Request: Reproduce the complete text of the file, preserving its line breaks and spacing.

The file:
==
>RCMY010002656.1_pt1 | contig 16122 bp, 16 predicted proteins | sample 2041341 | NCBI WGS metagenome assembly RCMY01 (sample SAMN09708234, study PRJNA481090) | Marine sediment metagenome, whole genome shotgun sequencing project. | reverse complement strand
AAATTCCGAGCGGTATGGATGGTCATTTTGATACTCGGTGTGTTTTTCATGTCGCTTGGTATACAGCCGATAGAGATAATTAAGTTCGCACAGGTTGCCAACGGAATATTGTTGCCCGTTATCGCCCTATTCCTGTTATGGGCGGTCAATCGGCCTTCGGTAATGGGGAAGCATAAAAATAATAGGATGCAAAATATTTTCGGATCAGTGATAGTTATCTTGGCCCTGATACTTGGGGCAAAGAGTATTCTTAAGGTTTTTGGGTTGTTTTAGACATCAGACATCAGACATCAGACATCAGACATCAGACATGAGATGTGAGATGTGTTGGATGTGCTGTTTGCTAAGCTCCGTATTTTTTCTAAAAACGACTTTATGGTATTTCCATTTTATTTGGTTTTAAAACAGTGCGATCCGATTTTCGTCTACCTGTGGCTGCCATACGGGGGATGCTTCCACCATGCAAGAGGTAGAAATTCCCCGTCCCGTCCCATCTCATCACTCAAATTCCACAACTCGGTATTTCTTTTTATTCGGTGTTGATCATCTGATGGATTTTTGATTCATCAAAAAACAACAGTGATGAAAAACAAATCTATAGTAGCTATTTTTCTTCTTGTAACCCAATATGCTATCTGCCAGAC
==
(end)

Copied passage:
>RCMY010002656.1_pt1 | contig 16122 bp, 16 predicted proteins | sample 2041341 | NCBI WGS metagenome assembly RCMY01 (sample SAMN09708234, study PRJNA481090) | Marine sediment metagenome, whole genome shotgun sequencing project. | reverse complement strand
AAATTCCGAGCGGTATGGATGGTCATTTTGATACTCGGTGTGTTTTTCATGTCGCTTGGTATACAGCCGATAGAGATAATTAAGTTCGCACAGGTTGCCAACGGAATATTGTTGCCCGTTATCGCCCTATTCCTGTTATGGGCGGTCAATCGGCCTTCGGTAATGGGGAAGCATAAAAATAATAGGATGCAAAATATTTTCGGATCAGTGATAGTTATCTTGGCCCTGATACTTGGGGCAAAGAGTATTCTTAAGGTTTTTGGGTTGTTTTAGACATCAGACATCAGACATCAGACATCAGACATCAGACATGAGATGTGAGATGTGTTGGATGTGCTGTTTGCTAAGCTCCGTATTTTTTCTAAAAACGACTTTATGGTATTTCCATTTTATTTGGTTTTAAAACAGTGCGATCCGATTTTCGTCTACCTGTGGCTGCCATACGGGGGATGCTTCCACCATGCAAGAGGTAGAAATTCCCCGTCCCGTCCCATCTCATCACTCAAATTCCACAACTCGGTATTTCTTTTTATTCGGTGTTGATCATCTGATGGATTTTTGATTCATCAAAAAACAACAGTGATGAAAAACAAATCTATAGTAGCTATTTTTCTTCTTGTAACCCAATATGCTATCTGCCAGAC